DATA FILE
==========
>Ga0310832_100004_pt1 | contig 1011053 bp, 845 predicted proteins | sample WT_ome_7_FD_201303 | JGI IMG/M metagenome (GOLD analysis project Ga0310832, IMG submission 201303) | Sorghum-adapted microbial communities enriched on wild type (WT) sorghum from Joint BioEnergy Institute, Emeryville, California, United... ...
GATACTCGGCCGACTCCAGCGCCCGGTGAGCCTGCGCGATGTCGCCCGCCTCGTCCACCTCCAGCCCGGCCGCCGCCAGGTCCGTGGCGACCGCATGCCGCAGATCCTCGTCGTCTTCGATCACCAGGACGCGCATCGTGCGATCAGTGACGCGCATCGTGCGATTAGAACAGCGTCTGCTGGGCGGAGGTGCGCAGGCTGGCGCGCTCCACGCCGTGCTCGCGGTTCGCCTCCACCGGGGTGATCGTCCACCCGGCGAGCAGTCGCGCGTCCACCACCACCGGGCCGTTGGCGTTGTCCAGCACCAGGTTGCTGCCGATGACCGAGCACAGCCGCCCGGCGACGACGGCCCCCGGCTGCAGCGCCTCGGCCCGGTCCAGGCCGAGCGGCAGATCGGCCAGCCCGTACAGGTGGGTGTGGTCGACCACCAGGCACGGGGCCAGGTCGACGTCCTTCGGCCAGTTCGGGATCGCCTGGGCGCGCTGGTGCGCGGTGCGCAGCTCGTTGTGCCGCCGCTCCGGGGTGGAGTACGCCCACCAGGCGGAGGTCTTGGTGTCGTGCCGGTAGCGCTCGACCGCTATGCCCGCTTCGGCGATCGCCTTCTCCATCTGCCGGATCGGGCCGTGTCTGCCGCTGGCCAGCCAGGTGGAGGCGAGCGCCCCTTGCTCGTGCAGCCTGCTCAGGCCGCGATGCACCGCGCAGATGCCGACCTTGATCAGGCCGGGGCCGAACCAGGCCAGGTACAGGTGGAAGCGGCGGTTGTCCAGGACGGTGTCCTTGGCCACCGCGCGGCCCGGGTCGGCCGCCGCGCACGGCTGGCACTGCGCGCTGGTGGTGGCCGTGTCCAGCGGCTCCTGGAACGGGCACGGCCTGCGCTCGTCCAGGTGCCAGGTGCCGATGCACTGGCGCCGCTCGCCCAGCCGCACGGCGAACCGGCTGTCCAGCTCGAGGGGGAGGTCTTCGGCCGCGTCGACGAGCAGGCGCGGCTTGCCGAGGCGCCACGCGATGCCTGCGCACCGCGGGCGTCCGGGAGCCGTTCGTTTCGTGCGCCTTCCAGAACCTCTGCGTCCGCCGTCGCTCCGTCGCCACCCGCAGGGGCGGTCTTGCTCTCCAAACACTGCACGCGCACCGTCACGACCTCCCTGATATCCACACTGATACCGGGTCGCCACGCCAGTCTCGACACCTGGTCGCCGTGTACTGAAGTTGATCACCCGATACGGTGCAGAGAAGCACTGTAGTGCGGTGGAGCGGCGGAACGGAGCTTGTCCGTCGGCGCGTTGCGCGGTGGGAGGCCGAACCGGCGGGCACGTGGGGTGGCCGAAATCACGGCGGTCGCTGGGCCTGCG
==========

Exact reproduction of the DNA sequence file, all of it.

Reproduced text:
>Ga0310832_100004_pt1 | contig 1011053 bp, 845 predicted proteins | sample WT_ome_7_FD_201303 | JGI IMG/M metagenome (GOLD analysis project Ga0310832, IMG submission 201303) | Sorghum-adapted microbial communities enriched on wild type (WT) sorghum from Joint BioEnergy Institute, Emeryville, California, United... ...
GATACTCGGCCGACTCCAGCGCCCGGTGAGCCTGCGCGATGTCGCCCGCCTCGTCCACCTCCAGCCCGGCCGCCGCCAGGTCCGTGGCGACCGCATGCCGCAGATCCTCGTCGTCTTCGATCACCAGGACGCGCATCGTGCGATCAGTGACGCGCATCGTGCGATTAGAACAGCGTCTGCTGGGCGGAGGTGCGCAGGCTGGCGCGCTCCACGCCGTGCTCGCGGTTCGCCTCCACCGGGGTGATCGTCCACCCGGCGAGCAGTCGCGCGTCCACCACCACCGGGCCGTTGGCGTTGTCCAGCACCAGGTTGCTGCCGATGACCGAGCACAGCCGCCCGGCGACGACGGCCCCCGGCTGCAGCGCCTCGGCCCGGTCCAGGCCGAGCGGCAGATCGGCCAGCCCGTACAGGTGGGTGTGGTCGACCACCAGGCACGGGGCCAGGTCGACGTCCTTCGGCCAGTTCGGGATCGCCTGGGCGCGCTGGTGCGCGGTGCGCAGCTCGTTGTGCCGCCGCTCCGGGGTGGAGTACGCCCACCAGGCGGAGGTCTTGGTGTCGTGCCGGTAGCGCTCGACCGCTATGCCCGCTTCGGCGATCGCCTTCTCCATCTGCCGGATCGGGCCGTGTCTGCCGCTGGCCAGCCAGGTGGAGGCGAGCGCCCCTTGCTCGTGCAGCCTGCTCAGGCCGCGATGCACCGCGCAGATGCCGACCTTGATCAGGCCGGGGCCGAACCAGGCCAGGTACAGGTGGAAGCGGCGGTTGTCCAGGACGGTGTCCTTGGCCACCGCGCGGCCCGGGTCGGCCGCCGCGCACGGCTGGCACTGCGCGCTGGTGGTGGCCGTGTCCAGCGGCTCCTGGAACGGGCACGGCCTGCGCTCGTCCAGGTGCCAGGTGCCGATGCACTGGCGCCGCTCGCCCAGCCGCACGGCGAACCGGCTGTCCAGCTCGAGGGGGAGGTCTTCGGCCGCGTCGACGAGCAGGCGCGGCTTGCCGAGGCGCCACGCGATGCCTGCGCACCGCGGGCGTCCGGGAGCCGTTCGTTTCGTGCGCCTTCCAGAACCTCTGCGTCCGCCGTCGCTCCGTCGCCACCCGCAGGGGCGGTCTTGCTCTCCAAACACTGCACGCGCACCGTCACGACCTCCCTGATATCCACACTGATACCGGGTCGCCACGCCAGTCTCGACACCTGGTCGCCGTGTACTGAAGTTGATCACCCGATACGGTGCAGAGAAGCACTGTAGTGCGGTGGAGCGGCGGAACGGAGCTTGTCCGTCGGCGCGTTGCGCGGTGGGAGGCCGAACCGGCGGGCACGTGGGGTGGCCGAAATCACGGCGGTCGCTGGGCCTGCG